Friday of the Second Week of EasterLectionary: 271

Reading 1 ACTS 5:34-42
A Pharisee in the Sanhedrin named Gamaliel,

a teacher of the law, respected by all the people,

stood up, ordered the Apostles to be put outside for a short time,

and said to the Sanhedrin, “Fellow children of Israel,

be careful what you are about to do to these men.

Some time ago, Theudas appeared, claiming to be someone important,

and about four hundred men joined him, but he was killed,

and all those who were loyal to him

were disbanded and came to nothing.

After him came Judas the Galilean at the time of the census.

He also drew people after him,

but he too perished and all who were loyal to him were scattered.

So now I tell you,

have nothing to do with these men, and let them go.

For if this endeavor or this activity is of human origin,

it will destroy itself.

But if it comes from God, you will not be able to destroy them;

you may even find yourselves fighting against God.”

They were persuaded by him.

After recalling the Apostles, they had them flogged,

ordered them to stop speaking in the name of Jesus,

and dismissed them.

So they left the presence of the Sanhedrin,

rejoicing that they had been found worthy

to suffer dishonor for the sake of the name.

And all day long, both at the temple and in their homes,

they did not stop teaching and proclaiming the Christ, Jesus.

Responsorial Psalm PS 27:1, 4, 13-14
R. (see 4abc) One thing I seek: to dwell in the house of the Lord.


R. Alleluia.

The LORD is my light and my salvation;

whom should I fear?

The LORD is my life’s refuge;

of whom should I be afraid?

R. One thing I seek: to dwell in the house of the Lord.


R. Alleluia.

One thing I ask of the LORD

this I seek:

To dwell in the house of the LORD

all the days of my life,

That I may gaze on the loveliness of the LORD

and contemplate his temple.

R. One thing I seek: to dwell in the house of the Lord.


R. Alleluia.

I believe that I shall see the bounty of the LORD

in the land of the living.

Wait for the LORD with courage;

be stouthearted, and wait for the LORD.

R. One thing I seek: to dwell in the house of the Lord.


R. Alleluia.

Alleluia MT 4:4B
R. Alleluia, alleluia.

One does not live on bread alone,

but on every word that comes forth from the mouth of God.

R. Alleluia, alleluia.

Gospel JN 6:1-15
Jesus went across the Sea of Galilee.

A large crowd followed him,

because they saw the signs he was performing on the sick.

Jesus went up on the mountain,

and there he sat down with his disciples. 

The Jewish feast of Passover was near.

When Jesus raised his eyes and saw that a large crowd was coming to him,

he said to Philip, “Where can we buy enough food for them to eat?”

He said this to test him,

because he himself knew what he was going to do.

Philip answered him,

“Two hundred days’ wages worth of food would not be enough

for each of them to have a little.”

One of his disciples,

Andrew, the brother of Simon Peter, said to him,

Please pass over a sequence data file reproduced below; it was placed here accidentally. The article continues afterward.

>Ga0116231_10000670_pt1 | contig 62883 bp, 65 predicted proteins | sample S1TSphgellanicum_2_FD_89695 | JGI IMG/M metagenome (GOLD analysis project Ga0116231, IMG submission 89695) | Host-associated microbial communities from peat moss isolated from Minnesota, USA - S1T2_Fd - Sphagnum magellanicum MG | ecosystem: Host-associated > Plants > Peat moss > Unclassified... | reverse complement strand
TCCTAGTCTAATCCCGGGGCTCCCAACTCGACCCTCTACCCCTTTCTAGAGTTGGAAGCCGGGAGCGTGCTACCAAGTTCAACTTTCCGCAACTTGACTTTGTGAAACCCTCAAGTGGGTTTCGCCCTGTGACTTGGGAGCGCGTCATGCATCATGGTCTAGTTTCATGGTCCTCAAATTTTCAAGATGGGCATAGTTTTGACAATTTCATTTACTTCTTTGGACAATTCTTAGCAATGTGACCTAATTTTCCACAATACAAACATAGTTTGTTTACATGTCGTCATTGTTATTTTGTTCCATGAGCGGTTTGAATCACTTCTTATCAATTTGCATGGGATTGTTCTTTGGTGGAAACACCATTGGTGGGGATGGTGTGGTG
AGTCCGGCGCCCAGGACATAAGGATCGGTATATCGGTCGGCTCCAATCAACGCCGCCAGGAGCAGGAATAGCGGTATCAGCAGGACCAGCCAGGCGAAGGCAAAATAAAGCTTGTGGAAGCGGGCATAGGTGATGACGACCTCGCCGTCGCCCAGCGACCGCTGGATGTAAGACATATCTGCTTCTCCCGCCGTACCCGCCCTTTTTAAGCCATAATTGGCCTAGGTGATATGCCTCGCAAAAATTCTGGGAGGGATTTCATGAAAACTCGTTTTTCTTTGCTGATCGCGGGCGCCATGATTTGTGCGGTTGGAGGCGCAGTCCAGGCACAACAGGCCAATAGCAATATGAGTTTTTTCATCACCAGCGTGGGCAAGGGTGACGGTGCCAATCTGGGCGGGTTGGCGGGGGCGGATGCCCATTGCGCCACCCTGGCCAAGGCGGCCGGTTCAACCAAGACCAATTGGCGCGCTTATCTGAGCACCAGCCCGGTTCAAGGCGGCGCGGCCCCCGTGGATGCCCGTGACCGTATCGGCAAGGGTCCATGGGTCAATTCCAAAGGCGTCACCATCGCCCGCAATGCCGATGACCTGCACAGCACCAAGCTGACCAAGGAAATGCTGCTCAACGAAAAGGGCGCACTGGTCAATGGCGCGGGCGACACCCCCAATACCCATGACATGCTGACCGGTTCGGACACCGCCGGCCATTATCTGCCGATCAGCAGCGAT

“There is a boy here who has five barley loaves and two fish;

but what good are these for so many?”

Jesus said, “Have the people recline.” 

Now there was a great deal of grass in that place. 

So the men reclined, about five thousand in number.

Then Jesus took the loaves, gave thanks,

and distributed them to those who were reclining,

and also as much of the fish as they wanted.

When they had had their fill, he said to his disciples,

“Gather the fragments left over,

so that nothing will be wasted.”

So they collected them,

and filled twelve wicker baskets with fragments

from the five barley loaves that had been more than they could eat.

When the people saw the sign he had done, they said,

“This is truly the Prophet, the one who is to come into the world.” 

Since Jesus knew that they were going to come and carry him off

to make him king,

he withdrew again to the mountain alone.


Jesus “knew well what He intended to do but He asked this to test Philip’s response.” –John 6:6
Jesus plans to test us. He will present us with humanly impossible situations (see Jn 6:5) to see whether we will walk by faith or by sight (2 Cor 5:7). He will test us to see whether we will judge by God’s standards or by men’s (1 Sm 16:7; Mt 16:23). We may even be tested by persecution. Will we do the natural thing: hate our persecutors and be intimidated by them? Or will we forgive our enemies, love them, and consider it our privilege to be “judged worthy of ill-treatment for the sake of the Name” of Jesus? (Acts 5:41)
We pass our tests not only by God’s grace at the moment of testing, but also by God’s graces, received hours, days, and years before the tests. Although the strength to have victory in times of testing can be infused into us at the last moment, spiritual strength, like physical strength, is usually gained in small increments over a long period of time. The present is the time to prepare for the future. Miracles, martyrdoms, and other tests which will happen years from now may stem from the graces we choose to receive today. Therefore, today “grow strong in your holy faith through prayer in the Holy Spirit” (Jude 20).
PRAYER: Father, strengthen me minute by minute as I live in obedience and love.

PROMISE: “When the people saw the sign He had performed they began to say, ‘This is undoubtedly the Prophet Who is to come into the world.’ ” –Jn 6:14

PRAISE: St. Louis’ True Devotion is a source of grace for many today.

P.S: I’m  guilty for not being consistent and punctual, please read, digest and look up to God. Thanks.


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